Friday, November 6, 2009
WRITING: A Solitary Pursuit?
Please help me welcome this week's guest blogger, my friend and fellow Pixie Chick (aka 2008 Golden Heart® finalist), Avery Beck.
A two-time Golden Heart® finalist, Avery writes contemporary romance for Samhain Publishing and is currently celebrating the release of her second book, For His Eyes Only. For more information about Avery or her books, please visit www.averybeck.com.
There’s a common misconception that writing is a lonely career, with romance novels specially reserved for bored housewives or spinsters with fifteen cats. Writing is antisocial, quiet and private—after all, it’s just the writer and her computer. Right?
Wrong. Once you’re published, it’s you and the whole world. At the very least, it’s you and the millions of people on the Internet. Google me or my books, and up come pages and pages of results. Search images, and there’s my face plastered across the WWW dozens of times over. Ack!
Promotion is a must in this business. Readers can’t buy your book if they don’t know about it. Authors are encouraged to do workshops, signings, contests, guest blogs, social networking, you name it. Online and off, there are a barrage of opinions on each book, whether they be intelligent critiques from seasoned reviewers or scathing posts about how much “this book sucks”—written by anonymous twelve-year-old boys. How many people visit my website every day? Read my blog? What about the readers who might come across that scathing post from the twelve-year-old boy and believe a book is horrible…and the hot, explicit excerpts available to Mom and Grandma with the click of a mouse?
For writers who expected to hide behind book covers and Word documents, finding ourselves in the public eye can be a bit intimidating. But books are entertainment, and authors are entertainers (though most of us, sadly, go without the bling and the red carpet), so take a breath and consider how to make the most of being “out there”.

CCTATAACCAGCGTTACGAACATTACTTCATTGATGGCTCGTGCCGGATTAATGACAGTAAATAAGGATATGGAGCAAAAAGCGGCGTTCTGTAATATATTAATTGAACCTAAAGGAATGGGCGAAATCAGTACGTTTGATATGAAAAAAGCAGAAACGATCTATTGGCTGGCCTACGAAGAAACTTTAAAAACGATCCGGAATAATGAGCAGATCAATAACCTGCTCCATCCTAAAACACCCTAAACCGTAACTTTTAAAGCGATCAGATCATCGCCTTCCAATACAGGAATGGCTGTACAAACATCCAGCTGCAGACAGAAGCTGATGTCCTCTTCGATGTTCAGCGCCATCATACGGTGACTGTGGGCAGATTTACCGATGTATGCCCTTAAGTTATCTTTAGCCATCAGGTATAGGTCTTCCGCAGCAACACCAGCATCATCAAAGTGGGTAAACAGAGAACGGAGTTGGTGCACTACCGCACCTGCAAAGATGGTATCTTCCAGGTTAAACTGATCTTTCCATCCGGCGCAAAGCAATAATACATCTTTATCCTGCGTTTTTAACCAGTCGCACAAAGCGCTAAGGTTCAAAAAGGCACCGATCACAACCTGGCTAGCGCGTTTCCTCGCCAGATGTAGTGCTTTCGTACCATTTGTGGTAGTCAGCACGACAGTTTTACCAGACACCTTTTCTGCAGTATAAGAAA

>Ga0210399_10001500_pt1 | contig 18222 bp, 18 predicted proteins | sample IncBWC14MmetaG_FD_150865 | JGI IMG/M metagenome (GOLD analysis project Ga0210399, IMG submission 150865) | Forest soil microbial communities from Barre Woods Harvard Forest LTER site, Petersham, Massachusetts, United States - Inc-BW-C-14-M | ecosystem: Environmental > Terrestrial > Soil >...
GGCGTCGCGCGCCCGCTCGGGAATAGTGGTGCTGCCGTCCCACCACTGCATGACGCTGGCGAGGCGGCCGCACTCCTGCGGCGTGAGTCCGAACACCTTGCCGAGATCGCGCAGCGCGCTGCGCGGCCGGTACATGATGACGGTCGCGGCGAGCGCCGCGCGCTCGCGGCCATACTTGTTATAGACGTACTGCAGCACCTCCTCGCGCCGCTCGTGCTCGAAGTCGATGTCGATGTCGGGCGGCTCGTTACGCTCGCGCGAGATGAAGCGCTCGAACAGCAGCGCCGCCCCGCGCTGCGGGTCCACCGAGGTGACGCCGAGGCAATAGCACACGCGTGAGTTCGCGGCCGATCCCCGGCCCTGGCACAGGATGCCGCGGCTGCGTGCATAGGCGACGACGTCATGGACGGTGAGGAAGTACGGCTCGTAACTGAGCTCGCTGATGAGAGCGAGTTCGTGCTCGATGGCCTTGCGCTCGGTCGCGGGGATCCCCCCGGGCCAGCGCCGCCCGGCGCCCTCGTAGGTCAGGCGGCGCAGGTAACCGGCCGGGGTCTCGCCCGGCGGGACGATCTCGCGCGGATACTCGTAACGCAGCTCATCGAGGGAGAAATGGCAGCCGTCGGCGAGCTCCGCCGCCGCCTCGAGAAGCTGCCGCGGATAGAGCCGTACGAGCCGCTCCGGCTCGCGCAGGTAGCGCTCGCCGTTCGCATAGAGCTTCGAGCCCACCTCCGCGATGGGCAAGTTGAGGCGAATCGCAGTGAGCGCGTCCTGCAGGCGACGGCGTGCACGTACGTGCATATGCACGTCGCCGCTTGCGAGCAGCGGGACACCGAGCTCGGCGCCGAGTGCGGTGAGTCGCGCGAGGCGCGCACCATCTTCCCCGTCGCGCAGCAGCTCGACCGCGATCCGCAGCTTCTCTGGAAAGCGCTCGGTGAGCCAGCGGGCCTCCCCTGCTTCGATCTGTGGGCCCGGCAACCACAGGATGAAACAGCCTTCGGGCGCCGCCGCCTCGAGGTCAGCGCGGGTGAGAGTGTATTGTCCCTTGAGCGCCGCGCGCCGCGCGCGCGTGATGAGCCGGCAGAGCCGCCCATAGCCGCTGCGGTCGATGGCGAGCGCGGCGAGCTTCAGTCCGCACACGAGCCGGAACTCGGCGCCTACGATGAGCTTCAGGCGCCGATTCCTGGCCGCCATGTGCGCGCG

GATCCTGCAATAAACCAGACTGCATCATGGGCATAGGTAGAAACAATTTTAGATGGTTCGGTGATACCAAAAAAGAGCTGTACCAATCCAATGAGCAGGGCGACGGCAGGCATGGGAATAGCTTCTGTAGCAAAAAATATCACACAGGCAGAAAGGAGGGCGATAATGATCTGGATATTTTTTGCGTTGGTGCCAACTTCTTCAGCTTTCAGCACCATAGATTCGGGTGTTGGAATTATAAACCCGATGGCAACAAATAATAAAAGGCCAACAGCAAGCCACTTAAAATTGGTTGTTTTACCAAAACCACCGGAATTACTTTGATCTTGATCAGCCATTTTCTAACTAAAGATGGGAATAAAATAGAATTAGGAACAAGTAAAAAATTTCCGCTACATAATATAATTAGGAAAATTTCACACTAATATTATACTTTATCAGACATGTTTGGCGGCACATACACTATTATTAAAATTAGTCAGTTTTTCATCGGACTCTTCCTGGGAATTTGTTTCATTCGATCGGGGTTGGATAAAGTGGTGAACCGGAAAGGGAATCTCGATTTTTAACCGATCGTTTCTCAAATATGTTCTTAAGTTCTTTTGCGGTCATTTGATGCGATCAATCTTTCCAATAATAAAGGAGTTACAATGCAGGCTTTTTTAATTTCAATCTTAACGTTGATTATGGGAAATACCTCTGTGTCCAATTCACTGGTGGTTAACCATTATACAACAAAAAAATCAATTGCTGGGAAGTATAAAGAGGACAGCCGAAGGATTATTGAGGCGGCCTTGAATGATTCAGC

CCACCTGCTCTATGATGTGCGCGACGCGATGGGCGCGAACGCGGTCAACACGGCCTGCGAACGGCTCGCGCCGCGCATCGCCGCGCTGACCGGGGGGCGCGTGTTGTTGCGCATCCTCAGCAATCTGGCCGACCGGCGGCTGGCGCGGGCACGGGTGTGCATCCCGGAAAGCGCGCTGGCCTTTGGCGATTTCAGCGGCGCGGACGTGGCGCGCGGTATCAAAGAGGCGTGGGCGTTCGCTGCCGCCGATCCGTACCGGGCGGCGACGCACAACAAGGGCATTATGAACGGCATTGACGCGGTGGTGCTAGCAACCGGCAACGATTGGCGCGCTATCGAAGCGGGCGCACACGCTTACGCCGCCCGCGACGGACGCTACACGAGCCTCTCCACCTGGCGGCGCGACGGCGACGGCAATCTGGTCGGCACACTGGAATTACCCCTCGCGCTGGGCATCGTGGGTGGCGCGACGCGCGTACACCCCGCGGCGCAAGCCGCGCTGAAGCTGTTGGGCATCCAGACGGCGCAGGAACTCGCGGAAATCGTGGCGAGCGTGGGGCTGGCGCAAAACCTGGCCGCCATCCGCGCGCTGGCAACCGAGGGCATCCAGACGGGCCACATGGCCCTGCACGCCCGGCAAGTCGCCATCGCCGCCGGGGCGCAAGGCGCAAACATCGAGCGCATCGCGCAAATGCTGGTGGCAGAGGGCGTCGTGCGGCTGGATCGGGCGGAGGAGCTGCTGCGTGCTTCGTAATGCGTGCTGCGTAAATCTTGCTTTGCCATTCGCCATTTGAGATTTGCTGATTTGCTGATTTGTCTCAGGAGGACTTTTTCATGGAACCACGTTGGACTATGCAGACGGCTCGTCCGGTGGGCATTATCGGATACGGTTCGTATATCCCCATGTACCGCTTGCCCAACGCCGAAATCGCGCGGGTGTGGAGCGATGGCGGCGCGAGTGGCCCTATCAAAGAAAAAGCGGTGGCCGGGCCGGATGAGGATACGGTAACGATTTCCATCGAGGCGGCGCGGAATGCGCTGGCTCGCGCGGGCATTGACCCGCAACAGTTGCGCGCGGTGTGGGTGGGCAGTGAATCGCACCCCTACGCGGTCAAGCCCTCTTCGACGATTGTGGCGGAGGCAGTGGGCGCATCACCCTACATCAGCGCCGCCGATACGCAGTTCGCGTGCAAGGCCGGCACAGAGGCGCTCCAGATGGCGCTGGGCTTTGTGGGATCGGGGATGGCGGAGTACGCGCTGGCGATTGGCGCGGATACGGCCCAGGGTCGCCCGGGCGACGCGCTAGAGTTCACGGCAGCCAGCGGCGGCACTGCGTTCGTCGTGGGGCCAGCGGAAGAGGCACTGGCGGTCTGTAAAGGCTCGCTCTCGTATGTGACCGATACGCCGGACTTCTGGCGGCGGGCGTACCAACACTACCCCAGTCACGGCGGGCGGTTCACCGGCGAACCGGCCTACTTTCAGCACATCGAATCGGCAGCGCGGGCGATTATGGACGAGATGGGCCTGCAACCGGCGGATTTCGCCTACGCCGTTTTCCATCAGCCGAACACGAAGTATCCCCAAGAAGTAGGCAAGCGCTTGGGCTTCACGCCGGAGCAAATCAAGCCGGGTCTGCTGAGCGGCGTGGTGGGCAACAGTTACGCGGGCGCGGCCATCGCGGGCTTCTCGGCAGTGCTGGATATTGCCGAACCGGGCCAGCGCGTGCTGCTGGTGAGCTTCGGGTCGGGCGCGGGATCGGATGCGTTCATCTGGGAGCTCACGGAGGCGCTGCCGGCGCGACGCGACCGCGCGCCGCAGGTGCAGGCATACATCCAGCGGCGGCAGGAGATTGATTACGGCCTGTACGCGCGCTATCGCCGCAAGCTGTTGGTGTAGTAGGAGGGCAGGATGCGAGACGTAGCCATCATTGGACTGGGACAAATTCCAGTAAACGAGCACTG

Take advantage of the opportunity to edit yourself. In college, I took a required public speaking course. The planned, written-before-delivery speeches were fine and good. However, I also had to give two improvised speeches—as in, the professor handed me a topic and five minutes to come up with an argument to present to the entire class. Oh, boy, did I stink those up. In fact, I bailed on the second one and told the guy to give me a zero, because seriously. I don’t do improvisation. Being the center of attention is nerve-wracking enough with preparation!
When it comes to shyness, the best part of being a writer is that much of our interaction takes place in print. Our stories are revised multiple times and approved by editors before they go public. Online, we can use the magical delete button and rewrite sentences, entire posts or emails before hitting “send”. The computer serves as a great filter to help you put your best self forward. Unlike my miserable speech class, you have time to make sure you say what you mean—tactfully—and avoid foot-in-mouth syndrome later.
Make friends—and not just to raise your Facebook tally. Facebook is a useful tool, of course. But there are myriad ways to meet readers and other writers, all without having to worry if your shoes are cute, your breath fresh and your opening line interesting enough to carry a conversation. Comment on blogs, join forums, and if you find someone you enjoy talking to, send an email about a topic of interest to both of you. Ask questions. Give compliments. People I’d never met approached me at RWA’s national conference because they recognized my name from online communities. My fellow GH finalists and I greeted each other with the kind of squeals and hugs usually reserved for long-lost friends—and we didn’t have to fumble for a reason to approach and say hello. We already knew each other because we’d participated in joint activities online.
Frankly, just don’t give a damn. One of the best pieces of advice I’ve ever received is this: do what you need to do, and don’t worry about anyone’s reaction. I have a bad habit of hesitating to do or say things because I constantly think, “What if he says this? What if she does that? Oh, surely they’re going to laugh at me.” You know what? It doesn’t matter. You get nowhere fast trying to please everyone. Blow off the bad reviews, the internet pirates, the journalists who pull bits and pieces from your interview answers to make romance novels sound like the trashiest things ever.
If you spend your career trying to hide from that stuff, you won’t get your name or your books in front of your audience. And isn’t that the point of being an author?
Writers: what do you think? Has author-dom brought on more attention than you expected? Readers, do you care how much effort an author puts into public appearances (online or off), or do you just want to pick up a good book?
Next week: Debut erotica romance author, Cari Quinn, talks about busting out of her introverted comfort zone to write and sell erotica!